To the editor:
In 1967 an ad hoc committee prepared an unofficial proposal for the establishment of a 1.7 million-acre Adirondack national park; the rest is history. The proposal was quickly shot down in fear that the North Country populace would lose effective say in the management of a federally controlled national park.
After all, Adirondack Park has a storied history that we should all be very proud of. The park was built by towering political figures such as the founder of the Wilderness Society, Bob Marshall (one of the first to climb the 46 High Peaks), as well as the primary author of the Wilderness Act, Howard Zahniser. And our park is already rather full; we enjoy significant regional and international visitation. So what could we gain by handing over hundreds of thousands of acres of our 6 million-acre park to the Department of the Interior?
There are a handful of things that a national park brings: increased visitation, development, federal dollars and management. While the Forest Preserve in the Adirondack Park is already designated "forever wild," these lands do not receive adequate stewardship. Despite the slow-moving bureaucratic process of the federal government, the Department of the Interior has the means and expertise to properly manage and steward large parks.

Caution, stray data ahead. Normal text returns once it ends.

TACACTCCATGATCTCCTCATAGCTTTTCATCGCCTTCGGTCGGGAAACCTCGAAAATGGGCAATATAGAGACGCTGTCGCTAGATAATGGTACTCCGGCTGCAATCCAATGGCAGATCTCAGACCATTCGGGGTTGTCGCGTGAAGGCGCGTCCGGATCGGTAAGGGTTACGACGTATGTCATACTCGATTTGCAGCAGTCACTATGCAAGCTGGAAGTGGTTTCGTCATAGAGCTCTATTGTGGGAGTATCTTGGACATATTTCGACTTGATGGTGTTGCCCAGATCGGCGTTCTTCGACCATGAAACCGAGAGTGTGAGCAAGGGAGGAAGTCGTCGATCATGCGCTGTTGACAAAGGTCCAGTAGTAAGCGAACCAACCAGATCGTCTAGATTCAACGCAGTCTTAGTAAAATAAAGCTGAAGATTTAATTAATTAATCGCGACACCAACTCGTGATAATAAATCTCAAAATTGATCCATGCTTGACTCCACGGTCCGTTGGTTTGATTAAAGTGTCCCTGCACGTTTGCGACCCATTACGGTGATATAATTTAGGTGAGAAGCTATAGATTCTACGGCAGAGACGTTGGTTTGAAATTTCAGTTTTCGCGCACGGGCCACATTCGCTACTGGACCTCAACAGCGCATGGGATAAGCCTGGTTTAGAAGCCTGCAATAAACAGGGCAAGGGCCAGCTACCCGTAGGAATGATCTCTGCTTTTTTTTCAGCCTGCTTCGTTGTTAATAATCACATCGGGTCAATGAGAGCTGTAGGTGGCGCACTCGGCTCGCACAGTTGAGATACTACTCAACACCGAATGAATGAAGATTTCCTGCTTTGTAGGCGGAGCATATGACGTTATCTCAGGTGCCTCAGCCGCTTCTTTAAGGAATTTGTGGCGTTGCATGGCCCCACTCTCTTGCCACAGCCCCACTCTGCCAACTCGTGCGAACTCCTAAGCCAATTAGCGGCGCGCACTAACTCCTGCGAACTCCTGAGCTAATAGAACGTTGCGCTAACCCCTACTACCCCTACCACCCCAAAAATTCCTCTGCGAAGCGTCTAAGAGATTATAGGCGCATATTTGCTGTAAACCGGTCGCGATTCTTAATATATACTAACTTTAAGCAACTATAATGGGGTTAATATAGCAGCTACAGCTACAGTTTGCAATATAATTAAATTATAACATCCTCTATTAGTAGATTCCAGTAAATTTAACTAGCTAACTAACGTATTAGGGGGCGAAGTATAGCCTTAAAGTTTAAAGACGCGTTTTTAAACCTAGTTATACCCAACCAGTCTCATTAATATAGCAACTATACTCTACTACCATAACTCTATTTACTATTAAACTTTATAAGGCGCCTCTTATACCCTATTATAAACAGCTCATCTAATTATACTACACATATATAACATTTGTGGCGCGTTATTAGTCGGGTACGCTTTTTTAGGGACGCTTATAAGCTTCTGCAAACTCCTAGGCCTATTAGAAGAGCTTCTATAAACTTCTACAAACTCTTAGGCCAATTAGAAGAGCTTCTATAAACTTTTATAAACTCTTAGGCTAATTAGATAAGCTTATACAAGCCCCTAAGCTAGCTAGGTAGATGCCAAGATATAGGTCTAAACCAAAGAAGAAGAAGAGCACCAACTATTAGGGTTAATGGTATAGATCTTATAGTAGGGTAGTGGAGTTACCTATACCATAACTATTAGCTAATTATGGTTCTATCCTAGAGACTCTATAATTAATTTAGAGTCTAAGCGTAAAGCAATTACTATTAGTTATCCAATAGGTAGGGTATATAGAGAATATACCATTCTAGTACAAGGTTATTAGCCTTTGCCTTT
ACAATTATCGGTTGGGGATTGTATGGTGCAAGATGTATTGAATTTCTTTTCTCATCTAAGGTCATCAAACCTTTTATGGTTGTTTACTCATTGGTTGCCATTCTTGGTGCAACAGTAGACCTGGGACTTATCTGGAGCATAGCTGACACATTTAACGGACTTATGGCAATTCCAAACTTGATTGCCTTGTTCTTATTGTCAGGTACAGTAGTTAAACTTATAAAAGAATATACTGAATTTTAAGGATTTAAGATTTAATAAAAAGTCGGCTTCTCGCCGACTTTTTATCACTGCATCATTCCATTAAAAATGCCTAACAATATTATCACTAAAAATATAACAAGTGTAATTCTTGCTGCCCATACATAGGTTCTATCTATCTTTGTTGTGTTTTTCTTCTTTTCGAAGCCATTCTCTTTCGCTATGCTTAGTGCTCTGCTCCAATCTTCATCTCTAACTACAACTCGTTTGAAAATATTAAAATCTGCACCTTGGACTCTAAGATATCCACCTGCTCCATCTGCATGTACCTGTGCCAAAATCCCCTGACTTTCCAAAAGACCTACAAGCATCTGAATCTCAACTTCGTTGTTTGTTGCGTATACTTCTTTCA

Another significant reason we ought to consider the formation of a national park is economic benefit. The 1967 proposal estimated a total of 250 park employees as well as $136 million in gross revenue from visitors by 1983. If we consider inflation rates and regional population growth, these numbers would increase by several factors. The National Park Service would also build several visitor centers that would be tourist hubs, bringing millions of people to the towns in which they are located.
Furthermore, these types of parks within parks are not unprecedented - there are several precedents of parks co-managed by state and national park services. I recently took a trip to the San Francisco Bay Area and visited Marin County, adjacent to the city of San Francisco. The county is a beautiful mosaic of state parks and national recreation areas that includes Mount Tamalpais, majestic old-growth redwood trees and the wild Pacific coast. Can't we find a way to follow such models and successfully co-manage a portion of our Adirondack Park?
Now there are serious details to work out, including the size of the proposed park, how it would be managed and how we can ensure an effective voice in all of this. However, the potential benefits are simply too numerous and too great to ignore. In many ways we need this park because our state park system is heavily underfunded and the economic health of the park is languishing with the disappearance of extractive industries.
An Adirondack Mountain national park would bring increased wilderness stewardship, desperately needed development and visitation. The idea was shot down in 1967; however, we ought to get the conversation going again and identify the best way forward.